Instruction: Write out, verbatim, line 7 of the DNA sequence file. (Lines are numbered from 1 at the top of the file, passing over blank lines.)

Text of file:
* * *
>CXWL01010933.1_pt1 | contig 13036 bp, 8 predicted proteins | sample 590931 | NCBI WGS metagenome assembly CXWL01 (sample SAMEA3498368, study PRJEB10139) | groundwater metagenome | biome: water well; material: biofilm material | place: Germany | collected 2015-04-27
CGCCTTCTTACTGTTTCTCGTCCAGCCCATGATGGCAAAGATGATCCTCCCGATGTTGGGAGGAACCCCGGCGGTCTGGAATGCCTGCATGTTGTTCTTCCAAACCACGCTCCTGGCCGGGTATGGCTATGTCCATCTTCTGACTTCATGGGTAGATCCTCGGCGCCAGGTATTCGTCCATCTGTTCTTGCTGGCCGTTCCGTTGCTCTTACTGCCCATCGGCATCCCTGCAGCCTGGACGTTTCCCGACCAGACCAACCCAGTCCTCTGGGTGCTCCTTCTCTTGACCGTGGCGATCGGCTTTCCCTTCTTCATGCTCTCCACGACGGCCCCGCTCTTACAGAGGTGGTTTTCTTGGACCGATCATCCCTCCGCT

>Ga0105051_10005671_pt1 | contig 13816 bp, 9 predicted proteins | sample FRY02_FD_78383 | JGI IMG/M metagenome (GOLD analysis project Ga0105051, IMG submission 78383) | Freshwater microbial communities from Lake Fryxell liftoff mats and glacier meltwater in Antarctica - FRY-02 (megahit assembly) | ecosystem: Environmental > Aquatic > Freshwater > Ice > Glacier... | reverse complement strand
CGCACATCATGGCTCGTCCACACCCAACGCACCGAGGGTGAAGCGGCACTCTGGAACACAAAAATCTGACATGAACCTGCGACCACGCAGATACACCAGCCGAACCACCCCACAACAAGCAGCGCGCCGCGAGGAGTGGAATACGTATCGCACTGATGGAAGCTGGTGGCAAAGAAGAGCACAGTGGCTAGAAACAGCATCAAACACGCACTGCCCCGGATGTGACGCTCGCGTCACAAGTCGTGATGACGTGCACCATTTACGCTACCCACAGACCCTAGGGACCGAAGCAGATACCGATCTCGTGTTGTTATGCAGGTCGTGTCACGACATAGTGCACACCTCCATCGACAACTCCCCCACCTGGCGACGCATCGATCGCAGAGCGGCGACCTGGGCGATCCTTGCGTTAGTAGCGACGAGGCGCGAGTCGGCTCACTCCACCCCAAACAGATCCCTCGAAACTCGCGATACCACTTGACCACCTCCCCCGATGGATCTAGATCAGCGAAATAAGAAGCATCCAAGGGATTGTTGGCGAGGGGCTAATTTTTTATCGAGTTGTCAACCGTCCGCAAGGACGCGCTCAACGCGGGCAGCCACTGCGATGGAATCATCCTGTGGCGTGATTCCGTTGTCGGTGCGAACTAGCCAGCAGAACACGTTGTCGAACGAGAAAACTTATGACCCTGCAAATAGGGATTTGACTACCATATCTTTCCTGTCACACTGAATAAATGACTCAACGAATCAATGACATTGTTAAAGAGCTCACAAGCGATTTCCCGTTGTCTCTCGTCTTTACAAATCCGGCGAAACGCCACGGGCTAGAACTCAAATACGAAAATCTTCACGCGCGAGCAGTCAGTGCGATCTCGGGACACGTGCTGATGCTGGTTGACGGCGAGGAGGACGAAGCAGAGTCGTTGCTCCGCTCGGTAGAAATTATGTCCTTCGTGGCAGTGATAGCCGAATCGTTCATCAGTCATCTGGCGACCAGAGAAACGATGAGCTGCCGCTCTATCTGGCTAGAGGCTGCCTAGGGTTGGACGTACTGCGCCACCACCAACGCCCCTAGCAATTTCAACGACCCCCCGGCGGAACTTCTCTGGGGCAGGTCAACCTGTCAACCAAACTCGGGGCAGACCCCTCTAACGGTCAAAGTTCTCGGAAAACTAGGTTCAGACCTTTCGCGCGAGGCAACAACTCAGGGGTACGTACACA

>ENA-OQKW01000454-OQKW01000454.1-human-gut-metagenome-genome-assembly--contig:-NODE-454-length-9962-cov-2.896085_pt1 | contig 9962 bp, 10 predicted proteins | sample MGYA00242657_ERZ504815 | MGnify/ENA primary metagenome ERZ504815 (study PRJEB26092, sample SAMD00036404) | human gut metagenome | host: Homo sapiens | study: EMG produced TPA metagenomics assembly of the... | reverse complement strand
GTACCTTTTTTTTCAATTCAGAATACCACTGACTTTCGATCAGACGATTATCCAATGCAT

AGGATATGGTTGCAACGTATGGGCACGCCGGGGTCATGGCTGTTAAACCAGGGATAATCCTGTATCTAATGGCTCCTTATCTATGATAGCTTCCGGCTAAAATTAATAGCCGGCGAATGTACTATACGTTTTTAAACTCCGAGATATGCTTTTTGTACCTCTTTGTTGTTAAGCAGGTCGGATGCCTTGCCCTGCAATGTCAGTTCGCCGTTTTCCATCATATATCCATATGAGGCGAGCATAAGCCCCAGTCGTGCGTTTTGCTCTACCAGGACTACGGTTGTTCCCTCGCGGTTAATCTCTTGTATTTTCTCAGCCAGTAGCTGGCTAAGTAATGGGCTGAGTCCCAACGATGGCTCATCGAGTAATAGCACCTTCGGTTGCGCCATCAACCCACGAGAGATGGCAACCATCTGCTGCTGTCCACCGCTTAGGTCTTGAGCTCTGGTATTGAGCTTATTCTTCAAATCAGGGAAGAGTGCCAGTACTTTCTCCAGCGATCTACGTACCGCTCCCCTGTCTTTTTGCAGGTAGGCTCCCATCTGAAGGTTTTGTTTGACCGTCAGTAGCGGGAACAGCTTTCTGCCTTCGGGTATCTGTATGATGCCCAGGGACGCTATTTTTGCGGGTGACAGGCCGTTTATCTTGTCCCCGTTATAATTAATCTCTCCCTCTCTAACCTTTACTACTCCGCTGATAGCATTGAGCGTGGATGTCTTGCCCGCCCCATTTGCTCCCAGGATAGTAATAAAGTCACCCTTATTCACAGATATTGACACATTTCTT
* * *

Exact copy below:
AGGATATGGTTGCAACGTATGGGCACGCCGGGGTCATGGCTGTTAAACCAGGGATAATCCTGTATCTAATGGCTCCTTATCTATGATAGCTTCCGGCTAAAATTAATAGCCGGCGAATGTACTATACGTTTTTAAACTCCGAGATATGCTTTTTGTACCTCTTTGTTGTTAAGCAGGTCGGATGCCTTGCCCTGCAATGTCAGTTCGCCGTTTTCCATCATATATCCATATGAGGCGAGCATAAGCCCCAGTCGTGCGTTTTGCTCTACCAGGACTACGGTTGTTCCCTCGCGGTTAATCTCTTGTATTTTCTCAGCCAGTAGCTGGCTAAGTAATGGGCTGAGTCCCAACGATGGCTCATCGAGTAATAGCACCTTCGGTTGCGCCATCAACCCACGAGAGATGGCAACCATCTGCTGCTGTCCACCGCTTAGGTCTTGAGCTCTGGTATTGAGCTTATTCTTCAAATCAGGGAAGAGTGCCAGTACTTTCTCCAGCGATCTACGTACCGCTCCCCTGTCTTTTTGCAGGTAGGCTCCCATCTGAAGGTTTTGTTTGACCGTCAGTAGCGGGAACAGCTTTCTGCCTTCGGGTATCTGTATGATGCCCAGGGACGCTATTTTTGCGGGTGACAGGCCGTTTATCTTGTCCCCGTTATAATTAATCTCTCCCTCTCTAACCTTTACTACTCCGCTGATAGCATTGAGCGTGGATGTCTTGCCCGCCCCATTTGCTCCCAGGATAGTAATAAAGTCACCCTTATTCACAGATATTGACACATTTCTT